The wine, of course, was Moscato d’Asti
Lorenzo had been a part of my life since I was seven, whether or not I’d always been aware of it. His sudden death plunged me into raging despair. Our time together in Italy had been so fleeting, so intensely private that I had no one to mourn him with.
At my parents’ house in the US, I read the obits online. The cause of death was his heart. It had happened on that very December day I had woken up in a panic. His father had also died young: an explanation, yet no comfort at all. I missed Lorenzo with all my soul. My parents were sympathetic but seemed to consider this the symbolic end of my childhood, not the death of my future – and I couldn’t tell them.
Then I learned my book was being published in the spring, and knew I must move forward. Even though at any time of the day or night I could be silently pierced by the remembrance of Lorenzo: his touch, his hair, his eyes, his grace. Gradually, though I couldn’t explain it, Dan and I resumed talking. Eventually, my thoughts took a new direction. I wondered: had Lorenzo’s death actually set me free to follow my own path?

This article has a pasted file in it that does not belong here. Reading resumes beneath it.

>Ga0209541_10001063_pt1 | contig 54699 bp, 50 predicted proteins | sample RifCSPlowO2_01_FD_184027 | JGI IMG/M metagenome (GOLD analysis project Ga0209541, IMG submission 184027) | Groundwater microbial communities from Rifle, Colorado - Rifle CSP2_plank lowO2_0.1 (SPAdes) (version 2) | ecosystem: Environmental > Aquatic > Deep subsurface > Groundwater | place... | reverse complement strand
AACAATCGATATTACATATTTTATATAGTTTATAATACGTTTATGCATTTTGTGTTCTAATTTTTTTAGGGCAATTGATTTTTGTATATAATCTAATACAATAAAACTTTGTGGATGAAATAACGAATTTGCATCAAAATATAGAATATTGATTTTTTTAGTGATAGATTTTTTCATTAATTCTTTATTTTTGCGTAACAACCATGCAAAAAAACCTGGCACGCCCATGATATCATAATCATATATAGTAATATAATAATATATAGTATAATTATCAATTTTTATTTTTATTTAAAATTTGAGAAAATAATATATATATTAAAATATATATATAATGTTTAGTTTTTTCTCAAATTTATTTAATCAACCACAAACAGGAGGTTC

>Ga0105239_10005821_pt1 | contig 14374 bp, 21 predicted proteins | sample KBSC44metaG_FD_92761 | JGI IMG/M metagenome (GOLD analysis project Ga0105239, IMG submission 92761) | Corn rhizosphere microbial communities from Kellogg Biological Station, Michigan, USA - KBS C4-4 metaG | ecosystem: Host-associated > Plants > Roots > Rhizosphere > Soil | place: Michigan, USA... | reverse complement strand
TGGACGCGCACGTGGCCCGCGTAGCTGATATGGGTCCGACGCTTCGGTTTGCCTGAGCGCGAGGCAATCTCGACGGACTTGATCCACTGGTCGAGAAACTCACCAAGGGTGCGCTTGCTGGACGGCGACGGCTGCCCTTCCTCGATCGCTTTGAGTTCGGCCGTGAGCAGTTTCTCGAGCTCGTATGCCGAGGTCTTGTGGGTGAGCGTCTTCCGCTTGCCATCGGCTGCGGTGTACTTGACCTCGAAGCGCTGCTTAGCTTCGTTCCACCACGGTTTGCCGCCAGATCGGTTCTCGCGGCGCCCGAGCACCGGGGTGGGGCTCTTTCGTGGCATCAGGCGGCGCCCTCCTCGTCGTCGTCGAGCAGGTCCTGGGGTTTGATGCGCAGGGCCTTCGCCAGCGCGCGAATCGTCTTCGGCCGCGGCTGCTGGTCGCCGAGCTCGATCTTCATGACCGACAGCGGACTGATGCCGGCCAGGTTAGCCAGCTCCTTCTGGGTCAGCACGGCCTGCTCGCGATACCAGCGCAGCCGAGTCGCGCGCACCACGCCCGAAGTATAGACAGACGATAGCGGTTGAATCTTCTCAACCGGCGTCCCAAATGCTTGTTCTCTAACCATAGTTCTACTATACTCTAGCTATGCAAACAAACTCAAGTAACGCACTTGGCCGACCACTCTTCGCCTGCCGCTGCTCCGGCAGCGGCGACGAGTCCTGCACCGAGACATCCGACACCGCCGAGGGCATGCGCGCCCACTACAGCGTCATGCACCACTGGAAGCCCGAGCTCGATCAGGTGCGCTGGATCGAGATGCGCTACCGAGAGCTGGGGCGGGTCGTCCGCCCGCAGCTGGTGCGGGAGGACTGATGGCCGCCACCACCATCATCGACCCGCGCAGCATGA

Part of me never wanted to see Italy again. Another part yearned to be in Piemonte surrounded by the hills and wines of Asti.
Which is how I got to this plane, about to land in Italy. Fresh from renewing my connection to Dan in London. Converting my focus from past to future. Re-immersing myself in the wonderful wines of Piemonte, in a new career that also draws on my years of study. Carrying my memories of Lorenzo, I have now become an Italian wine importer. Of Moscato d’Asti, of course.